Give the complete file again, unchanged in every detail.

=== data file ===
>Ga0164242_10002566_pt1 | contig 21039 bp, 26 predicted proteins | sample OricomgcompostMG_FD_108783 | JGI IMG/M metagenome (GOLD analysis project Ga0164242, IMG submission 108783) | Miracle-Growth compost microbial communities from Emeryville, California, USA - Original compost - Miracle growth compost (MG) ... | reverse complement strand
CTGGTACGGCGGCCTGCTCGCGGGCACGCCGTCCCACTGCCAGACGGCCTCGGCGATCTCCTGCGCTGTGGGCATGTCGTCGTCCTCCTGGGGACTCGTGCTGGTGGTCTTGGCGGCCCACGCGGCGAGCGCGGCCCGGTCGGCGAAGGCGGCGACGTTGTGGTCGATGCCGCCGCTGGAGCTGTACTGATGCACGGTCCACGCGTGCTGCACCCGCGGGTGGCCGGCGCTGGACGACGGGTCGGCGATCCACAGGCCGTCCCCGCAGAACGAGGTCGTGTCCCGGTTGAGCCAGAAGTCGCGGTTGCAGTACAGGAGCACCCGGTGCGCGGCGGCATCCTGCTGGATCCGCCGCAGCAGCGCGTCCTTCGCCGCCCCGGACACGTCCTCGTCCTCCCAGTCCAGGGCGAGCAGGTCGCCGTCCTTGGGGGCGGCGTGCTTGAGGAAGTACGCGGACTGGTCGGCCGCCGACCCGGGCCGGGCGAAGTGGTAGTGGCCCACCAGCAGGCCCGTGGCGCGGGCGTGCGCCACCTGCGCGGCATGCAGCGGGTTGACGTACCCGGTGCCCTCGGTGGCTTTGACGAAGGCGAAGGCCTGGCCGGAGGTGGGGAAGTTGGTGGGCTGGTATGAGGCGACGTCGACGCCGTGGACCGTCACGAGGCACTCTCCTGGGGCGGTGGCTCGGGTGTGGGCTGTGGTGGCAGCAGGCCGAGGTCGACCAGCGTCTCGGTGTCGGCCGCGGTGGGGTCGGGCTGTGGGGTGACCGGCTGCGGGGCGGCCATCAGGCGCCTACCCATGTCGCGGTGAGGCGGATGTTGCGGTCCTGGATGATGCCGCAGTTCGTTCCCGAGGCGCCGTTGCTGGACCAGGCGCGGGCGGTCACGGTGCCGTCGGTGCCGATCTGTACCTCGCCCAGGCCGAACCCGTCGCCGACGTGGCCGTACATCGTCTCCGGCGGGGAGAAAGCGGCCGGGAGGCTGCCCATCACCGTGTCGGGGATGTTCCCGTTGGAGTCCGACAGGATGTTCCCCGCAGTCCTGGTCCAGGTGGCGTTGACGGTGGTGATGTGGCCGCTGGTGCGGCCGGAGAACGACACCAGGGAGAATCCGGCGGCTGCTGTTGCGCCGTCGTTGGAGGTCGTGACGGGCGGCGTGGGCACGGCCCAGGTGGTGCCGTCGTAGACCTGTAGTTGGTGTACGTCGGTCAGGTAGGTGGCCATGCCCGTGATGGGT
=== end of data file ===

>Ga0164242_10002566_pt1 | contig 21039 bp, 26 predicted proteins | sample OricomgcompostMG_FD_108783 | JGI IMG/M metagenome (GOLD analysis project Ga0164242, IMG submission 108783) | Miracle-Growth compost microbial communities from Emeryville, California, USA - Original compost - Miracle growth compost (MG) ... | reverse complement strand
CTGGTACGGCGGCCTGCTCGCGGGCACGCCGTCCCACTGCCAGACGGCCTCGGCGATCTCCTGCGCTGTGGGCATGTCGTCGTCCTCCTGGGGACTCGTGCTGGTGGTCTTGGCGGCCCACGCGGCGAGCGCGGCCCGGTCGGCGAAGGCGGCGACGTTGTGGTCGATGCCGCCGCTGGAGCTGTACTGATGCACGGTCCACGCGTGCTGCACCCGCGGGTGGCCGGCGCTGGACGACGGGTCGGCGATCCACAGGCCGTCCCCGCAGAACGAGGTCGTGTCCCGGTTGAGCCAGAAGTCGCGGTTGCAGTACAGGAGCACCCGGTGCGCGGCGGCATCCTGCTGGATCCGCCGCAGCAGCGCGTCCTTCGCCGCCCCGGACACGTCCTCGTCCTCCCAGTCCAGGGCGAGCAGGTCGCCGTCCTTGGGGGCGGCGTGCTTGAGGAAGTACGCGGACTGGTCGGCCGCCGACCCGGGCCGGGCGAAGTGGTAGTGGCCCACCAGCAGGCCCGTGGCGCGGGCGTGCGCCACCTGCGCGGCATGCAGCGGGTTGACGTACCCGGTGCCCTCGGTGGCTTTGACGAAGGCGAAGGCCTGGCCGGAGGTGGGGAAGTTGGTGGGCTGGTATGAGGCGACGTCGACGCCGTGGACCGTCACGAGGCACTCTCCTGGGGCGGTGGCTCGGGTGTGGGCTGTGGTGGCAGCAGGCCGAGGTCGACCAGCGTCTCGGTGTCGGCCGCGGTGGGGTCGGGCTGTGGGGTGACCGGCTGCGGGGCGGCCATCAGGCGCCTACCCATGTCGCGGTGAGGCGGATGTTGCGGTCCTGGATGATGCCGCAGTTCGTTCCCGAGGCGCCGTTGCTGGACCAGGCGCGGGCGGTCACGGTGCCGTCGGTGCCGATCTGTACCTCGCCCAGGCCGAACCCGTCGCCGACGTGGCCGTACATCGTCTCCGGCGGGGAGAAAGCGGCCGGGAGGCTGCCCATCACCGTGTCGGGGATGTTCCCGTTGGAGTCCGACAGGATGTTCCCCGCAGTCCTGGTCCAGGTGGCGTTGACGGTGGTGATGTGGCCGCTGGTGCGGCCGGAGAACGACACCAGGGAGAATCCGGCGGCTGCTGTTGCGCCGTCGTTGGAGGTCGTGACGGGCGGCGTGGGCACGGCCCAGGTGGTGCCGTCGTAGACCTGTAGTTGGTGTACGTCGGTCAGGTAGGTGGCCATGCCCGTGATGGGT